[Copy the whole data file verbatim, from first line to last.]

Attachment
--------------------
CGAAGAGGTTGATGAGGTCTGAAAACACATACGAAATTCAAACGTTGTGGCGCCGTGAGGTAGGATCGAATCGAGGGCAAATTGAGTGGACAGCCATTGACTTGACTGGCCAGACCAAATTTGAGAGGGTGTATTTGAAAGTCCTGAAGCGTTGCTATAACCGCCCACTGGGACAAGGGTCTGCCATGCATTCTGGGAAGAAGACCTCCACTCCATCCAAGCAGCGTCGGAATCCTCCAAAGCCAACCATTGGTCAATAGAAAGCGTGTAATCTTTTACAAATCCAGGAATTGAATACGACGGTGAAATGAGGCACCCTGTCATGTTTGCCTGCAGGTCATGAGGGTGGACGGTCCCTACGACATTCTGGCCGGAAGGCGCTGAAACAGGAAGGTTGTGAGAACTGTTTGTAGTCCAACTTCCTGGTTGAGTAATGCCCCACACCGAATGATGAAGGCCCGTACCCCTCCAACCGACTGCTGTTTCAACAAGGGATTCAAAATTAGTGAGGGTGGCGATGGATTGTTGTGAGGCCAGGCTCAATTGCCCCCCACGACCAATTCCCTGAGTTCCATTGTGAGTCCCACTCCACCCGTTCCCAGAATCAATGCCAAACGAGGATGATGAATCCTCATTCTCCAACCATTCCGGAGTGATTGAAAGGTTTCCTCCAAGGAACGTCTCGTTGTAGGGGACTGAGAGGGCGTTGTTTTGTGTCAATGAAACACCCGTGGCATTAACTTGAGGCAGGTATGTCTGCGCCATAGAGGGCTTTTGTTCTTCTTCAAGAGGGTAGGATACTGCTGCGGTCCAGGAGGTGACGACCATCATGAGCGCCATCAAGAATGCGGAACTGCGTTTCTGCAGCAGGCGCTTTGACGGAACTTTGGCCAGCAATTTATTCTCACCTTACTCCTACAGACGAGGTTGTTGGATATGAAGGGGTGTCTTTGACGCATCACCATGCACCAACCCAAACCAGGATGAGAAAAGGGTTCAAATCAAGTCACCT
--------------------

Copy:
CGAAGAGGTTGATGAGGTCTGAAAACACATACGAAATTCAAACGTTGTGGCGCCGTGAGGTAGGATCGAATCGAGGGCAAATTGAGTGGACAGCCATTGACTTGACTGGCCAGACCAAATTTGAGAGGGTGTATTTGAAAGTCCTGAAGCGTTGCTATAACCGCCCACTGGGACAAGGGTCTGCCATGCATTCTGGGAAGAAGACCTCCACTCCATCCAAGCAGCGTCGGAATCCTCCAAAGCCAACCATTGGTCAATAGAAAGCGTGTAATCTTTTACAAATCCAGGAATTGAATACGACGGTGAAATGAGGCACCCTGTCATGTTTGCCTGCAGGTCATGAGGGTGGACGGTCCCTACGACATTCTGGCCGGAAGGCGCTGAAACAGGAAGGTTGTGAGAACTGTTTGTAGTCCAACTTCCTGGTTGAGTAATGCCCCACACCGAATGATGAAGGCCCGTACCCCTCCAACCGACTGCTGTTTCAACAAGGGATTCAAAATTAGTGAGGGTGGCGATGGATTGTTGTGAGGCCAGGCTCAATTGCCCCCCACGACCAATTCCCTGAGTTCCATTGTGAGTCCCACTCCACCCGTTCCCAGAATCAATGCCAAACGAGGATGATGAATCCTCATTCTCCAACCATTCCGGAGTGATTGAAAGGTTTCCTCCAAGGAACGTCTCGTTGTAGGGGACTGAGAGGGCGTTGTTTTGTGTCAATGAAACACCCGTGGCATTAACTTGAGGCAGGTATGTCTGCGCCATAGAGGGCTTTTGTTCTTCTTCAAGAGGGTAGGATACTGCTGCGGTCCAGGAGGTGACGACCATCATGAGCGCCATCAAGAATGCGGAACTGCGTTTCTGCAGCAGGCGCTTTGACGGAACTTTGGCCAGCAATTTATTCTCACCTTACTCCTACAGACGAGGTTGTTGGATATGAAGGGGTGTCTTTGACGCATCACCATGCACCAACCCAAACCAGGATGAGAAAAGGGTTCAAATCAAGTCACCT